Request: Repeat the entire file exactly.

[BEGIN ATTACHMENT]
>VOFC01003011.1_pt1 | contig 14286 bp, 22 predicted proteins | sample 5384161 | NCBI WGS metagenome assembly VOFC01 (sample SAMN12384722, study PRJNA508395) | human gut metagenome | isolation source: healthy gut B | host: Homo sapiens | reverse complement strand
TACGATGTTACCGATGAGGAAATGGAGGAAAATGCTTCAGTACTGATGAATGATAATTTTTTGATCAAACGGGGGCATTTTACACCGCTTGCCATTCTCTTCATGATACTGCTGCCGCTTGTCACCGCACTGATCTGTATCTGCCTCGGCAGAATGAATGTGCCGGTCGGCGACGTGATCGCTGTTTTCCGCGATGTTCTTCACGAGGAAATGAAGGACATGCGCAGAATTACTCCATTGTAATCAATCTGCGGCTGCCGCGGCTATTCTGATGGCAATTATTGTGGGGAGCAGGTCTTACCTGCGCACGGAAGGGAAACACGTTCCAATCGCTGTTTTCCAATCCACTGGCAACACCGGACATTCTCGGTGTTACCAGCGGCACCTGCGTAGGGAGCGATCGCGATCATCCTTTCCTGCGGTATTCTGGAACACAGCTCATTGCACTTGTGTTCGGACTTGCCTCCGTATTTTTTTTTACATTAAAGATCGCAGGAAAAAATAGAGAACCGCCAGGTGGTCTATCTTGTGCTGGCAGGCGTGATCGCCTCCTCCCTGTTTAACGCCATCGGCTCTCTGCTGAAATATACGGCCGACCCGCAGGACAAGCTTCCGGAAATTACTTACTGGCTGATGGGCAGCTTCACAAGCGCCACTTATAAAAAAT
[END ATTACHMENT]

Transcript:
>VOFC01003011.1_pt1 | contig 14286 bp, 22 predicted proteins | sample 5384161 | NCBI WGS metagenome assembly VOFC01 (sample SAMN12384722, study PRJNA508395) | human gut metagenome | isolation source: healthy gut B | host: Homo sapiens | reverse complement strand
TACGATGTTACCGATGAGGAAATGGAGGAAAATGCTTCAGTACTGATGAATGATAATTTTTTGATCAAACGGGGGCATTTTACACCGCTTGCCATTCTCTTCATGATACTGCTGCCGCTTGTCACCGCACTGATCTGTATCTGCCTCGGCAGAATGAATGTGCCGGTCGGCGACGTGATCGCTGTTTTCCGCGATGTTCTTCACGAGGAAATGAAGGACATGCGCAGAATTACTCCATTGTAATCAATCTGCGGCTGCCGCGGCTATTCTGATGGCAATTATTGTGGGGAGCAGGTCTTACCTGCGCACGGAAGGGAAACACGTTCCAATCGCTGTTTTCCAATCCACTGGCAACACCGGACATTCTCGGTGTTACCAGCGGCACCTGCGTAGGGAGCGATCGCGATCATCCTTTCCTGCGGTATTCTGGAACACAGCTCATTGCACTTGTGTTCGGACTTGCCTCCGTATTTTTTTTTACATTAAAGATCGCAGGAAAAAATAGAGAACCGCCAGGTGGTCTATCTTGTGCTGGCAGGCGTGATCGCCTCCTCCCTGTTTAACGCCATCGGCTCTCTGCTGAAATATACGGCCGACCCGCAGGACAAGCTTCCGGAAATTACTTACTGGCTGATGGGCAGCTTCACAAGCGCCACTTATAAAAAAT